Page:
- An 8-bar piano intro in 6/8 time was cut from the album version. This was restored in the film version.
- The sustain of the song’s last note fades out fairly quickly as the song segues into “Another Brick In The Wall, Part 1”. It holds a little longer in the movie soundtrack and there’s about an extra second or so of the note before it fades out.
A short piano intro from The Thin Ice was cut from the album. And like the “Bricks” theme, this track almost became a second recurring theme for the The Wall.
In contrast to the spectacle, bombast and anger that is the album-opener “In The Flesh?”, “The Thin Ice” opens quietly with nothing but a few seconds of the sound of baby Pink crying.
In an album already filled with song cycles, reprises, leitmotifs and recurring themes (the “Bricks” theme, the worms, etc.), “The Thin Ice” almost ended up as part of a larger bookend of The Wall.
Parts of “The Thin Ice” go all the way back to Roger Waters’ original Bricks In The Wall demo tape. On it, what would become the instrumental second half of the song was originally titled “instrumental theme” and was used to close out the demo. It was sequenced there until the second band production demo of March 23, 1979 where “Outside The Wall” had been moved from the opening of Side 3 to close out the album. The complete “Thin Ice” — the combined part 1 with lyrics and the instrumental second part — didn’t show up in The Wall until the first band demo of January 9. 1979.
Work on “The Thin Ice, Part 2” continued throughout production, however. On October 4, 1979, the track was mixed during part of a 16½-hour session at Producers Workshop in Hollywood, California. It is unclear whether this production was for the separate instrumental theme from the early recording sessions or if it was simply for the second half of the album version.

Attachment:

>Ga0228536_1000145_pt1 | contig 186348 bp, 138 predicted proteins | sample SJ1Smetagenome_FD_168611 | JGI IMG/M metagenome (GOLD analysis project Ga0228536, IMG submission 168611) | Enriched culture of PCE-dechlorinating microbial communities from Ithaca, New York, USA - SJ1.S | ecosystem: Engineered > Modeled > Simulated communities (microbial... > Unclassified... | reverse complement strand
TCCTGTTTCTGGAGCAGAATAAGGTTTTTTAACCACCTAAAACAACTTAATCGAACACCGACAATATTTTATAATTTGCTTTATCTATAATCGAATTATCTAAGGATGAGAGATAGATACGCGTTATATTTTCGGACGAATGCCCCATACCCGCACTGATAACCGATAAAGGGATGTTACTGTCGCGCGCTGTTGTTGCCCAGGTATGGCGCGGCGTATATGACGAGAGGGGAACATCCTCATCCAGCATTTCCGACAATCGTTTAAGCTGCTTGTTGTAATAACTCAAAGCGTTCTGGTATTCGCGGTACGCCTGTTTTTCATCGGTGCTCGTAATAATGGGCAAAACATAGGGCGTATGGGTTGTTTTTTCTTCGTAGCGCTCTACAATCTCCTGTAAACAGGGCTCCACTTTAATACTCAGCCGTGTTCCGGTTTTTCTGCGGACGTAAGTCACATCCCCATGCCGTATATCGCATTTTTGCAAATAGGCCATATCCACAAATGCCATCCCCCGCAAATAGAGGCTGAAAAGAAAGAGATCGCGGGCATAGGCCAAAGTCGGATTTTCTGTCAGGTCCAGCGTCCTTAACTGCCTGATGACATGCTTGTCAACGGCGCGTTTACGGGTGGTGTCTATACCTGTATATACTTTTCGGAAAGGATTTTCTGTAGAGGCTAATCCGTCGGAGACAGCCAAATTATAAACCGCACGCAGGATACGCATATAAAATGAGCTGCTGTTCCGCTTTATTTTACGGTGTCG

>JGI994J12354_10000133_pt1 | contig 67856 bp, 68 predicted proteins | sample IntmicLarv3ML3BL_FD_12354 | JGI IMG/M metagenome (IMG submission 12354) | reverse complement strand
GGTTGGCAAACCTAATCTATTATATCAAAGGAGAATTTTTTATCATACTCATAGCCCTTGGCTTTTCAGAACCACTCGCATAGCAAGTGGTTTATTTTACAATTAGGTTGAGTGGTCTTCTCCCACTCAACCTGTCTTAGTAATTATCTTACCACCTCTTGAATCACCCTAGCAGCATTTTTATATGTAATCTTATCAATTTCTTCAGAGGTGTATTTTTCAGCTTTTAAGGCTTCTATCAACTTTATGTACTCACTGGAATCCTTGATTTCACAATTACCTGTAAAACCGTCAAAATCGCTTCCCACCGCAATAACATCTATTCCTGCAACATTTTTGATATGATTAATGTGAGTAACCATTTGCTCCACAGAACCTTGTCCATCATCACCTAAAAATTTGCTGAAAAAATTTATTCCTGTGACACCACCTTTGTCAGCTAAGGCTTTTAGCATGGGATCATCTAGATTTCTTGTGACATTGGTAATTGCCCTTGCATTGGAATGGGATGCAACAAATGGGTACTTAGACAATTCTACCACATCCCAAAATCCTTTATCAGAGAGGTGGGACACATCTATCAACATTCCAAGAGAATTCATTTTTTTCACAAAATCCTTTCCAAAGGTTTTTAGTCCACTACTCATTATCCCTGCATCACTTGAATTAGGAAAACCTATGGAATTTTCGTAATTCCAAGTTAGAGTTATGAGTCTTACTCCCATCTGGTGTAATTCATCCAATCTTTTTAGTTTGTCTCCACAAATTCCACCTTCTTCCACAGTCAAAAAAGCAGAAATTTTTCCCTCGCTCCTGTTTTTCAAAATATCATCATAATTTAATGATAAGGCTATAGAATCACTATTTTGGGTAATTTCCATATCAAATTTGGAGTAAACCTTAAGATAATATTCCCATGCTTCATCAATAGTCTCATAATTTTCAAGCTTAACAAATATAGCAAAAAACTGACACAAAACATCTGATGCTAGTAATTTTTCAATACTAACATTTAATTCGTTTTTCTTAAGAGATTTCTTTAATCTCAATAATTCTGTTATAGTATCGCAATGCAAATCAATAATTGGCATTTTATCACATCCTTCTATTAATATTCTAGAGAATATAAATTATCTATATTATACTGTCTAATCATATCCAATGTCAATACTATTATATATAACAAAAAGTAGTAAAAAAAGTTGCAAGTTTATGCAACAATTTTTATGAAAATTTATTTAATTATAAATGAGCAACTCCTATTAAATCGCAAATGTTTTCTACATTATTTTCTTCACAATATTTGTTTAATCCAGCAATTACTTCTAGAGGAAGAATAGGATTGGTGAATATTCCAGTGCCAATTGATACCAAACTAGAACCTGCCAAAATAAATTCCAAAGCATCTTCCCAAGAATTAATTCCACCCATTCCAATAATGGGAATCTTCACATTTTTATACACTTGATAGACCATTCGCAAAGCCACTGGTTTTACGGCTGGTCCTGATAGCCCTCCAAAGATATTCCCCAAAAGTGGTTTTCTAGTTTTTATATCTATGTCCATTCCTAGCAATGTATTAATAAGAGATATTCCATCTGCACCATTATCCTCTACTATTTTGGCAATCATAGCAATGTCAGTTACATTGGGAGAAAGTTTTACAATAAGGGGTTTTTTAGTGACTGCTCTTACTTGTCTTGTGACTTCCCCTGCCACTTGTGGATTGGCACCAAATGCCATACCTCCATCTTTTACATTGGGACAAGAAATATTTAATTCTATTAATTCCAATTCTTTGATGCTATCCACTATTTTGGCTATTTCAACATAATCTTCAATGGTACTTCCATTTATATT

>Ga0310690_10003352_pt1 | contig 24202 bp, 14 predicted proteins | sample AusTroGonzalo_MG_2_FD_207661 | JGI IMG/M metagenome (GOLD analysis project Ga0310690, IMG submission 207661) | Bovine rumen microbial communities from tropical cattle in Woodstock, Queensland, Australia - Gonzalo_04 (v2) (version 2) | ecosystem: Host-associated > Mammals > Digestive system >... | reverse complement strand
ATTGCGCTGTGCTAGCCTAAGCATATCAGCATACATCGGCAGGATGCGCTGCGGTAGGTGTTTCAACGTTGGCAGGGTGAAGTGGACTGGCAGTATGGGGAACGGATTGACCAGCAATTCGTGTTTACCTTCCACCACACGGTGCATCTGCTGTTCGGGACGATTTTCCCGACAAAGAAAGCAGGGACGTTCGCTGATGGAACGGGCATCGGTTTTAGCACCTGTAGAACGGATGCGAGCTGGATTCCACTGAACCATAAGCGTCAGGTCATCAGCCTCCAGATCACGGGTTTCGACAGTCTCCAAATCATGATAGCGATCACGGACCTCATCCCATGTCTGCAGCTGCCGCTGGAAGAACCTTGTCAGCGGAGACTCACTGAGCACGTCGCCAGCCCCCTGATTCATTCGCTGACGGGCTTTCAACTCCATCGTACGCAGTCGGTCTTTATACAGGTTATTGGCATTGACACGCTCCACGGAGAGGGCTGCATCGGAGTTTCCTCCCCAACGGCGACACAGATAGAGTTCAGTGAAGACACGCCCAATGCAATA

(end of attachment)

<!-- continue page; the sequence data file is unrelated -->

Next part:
The first band demo can be heard on the Immersion box set, Work In Progress discs. It contains an early, fuller, more layered version of the 8-bar introduction that was cut before release. In addition to the piano, Richard Wright provides a somber, organ music bed while David Gilmour plays a melody over the keyboards.
In separate interviews at the time of the album’s release, Waters talked about the song,
“In fact at the end of “In the Flesh”, you hear somebody shouting “roll the sound effects” da-da-da, and you hear the sound of bombers, so it gives you some indication of what’s happening…. So it’s a flashback, we start telling the story. In terms of this, it’s about my generation.”
He expanded in a later interview with DJ Jim Ladd,
“I think it’s about how parents start inducing, almost inject, their own fears and worries into their children from a very early age. Particularly in my case when they had just been through a world war or something like that — we all go through devastating experiences and we tend to pass them onto our children when they are very young — I suspect.”
The track is album-only and was never released as a single or a B-side.
Pink Floyd The Wall movie (1982). The 8-bar extended piano intro has been restored, minus the sound of baby Pink crying (this was moved to the intro of “Goodbye Blue Sky” for the film).
The film version also features a slightly different mix and additional keyboards than the album version. For the film soundtrack, Roger Waters’ vocals have been given more presence by making them slightly louder and moved to the center of the stereo mix. Additional 1950’s Doo-wop-style piano flourishes have been added behind his vocals.
The final note of the song holds a little longer and it’s clean for an additional second or so before the track crossfades into “Another Brick In The Wall, Part 1”
Is There Anybody Out There? The Wall Live 1980-81. The official live album of the original The Wall tour in 1980. Live versions of all songs. The extended piano intro is included here but is shorter at only 4 bars in 6/8 time.
For the live shows, the first part of the “instrumental interlude” — the second half of the song — was extended by 4 bars and included some extra piano riffs from Surrogate Band member and session musician Peter Wood. This extra phrase never appeared in any demo versions of the full “The Thin Ice”, but could be heard when the track was the “instrumental interlude” that closed out the album.
Last update: January 10, 2018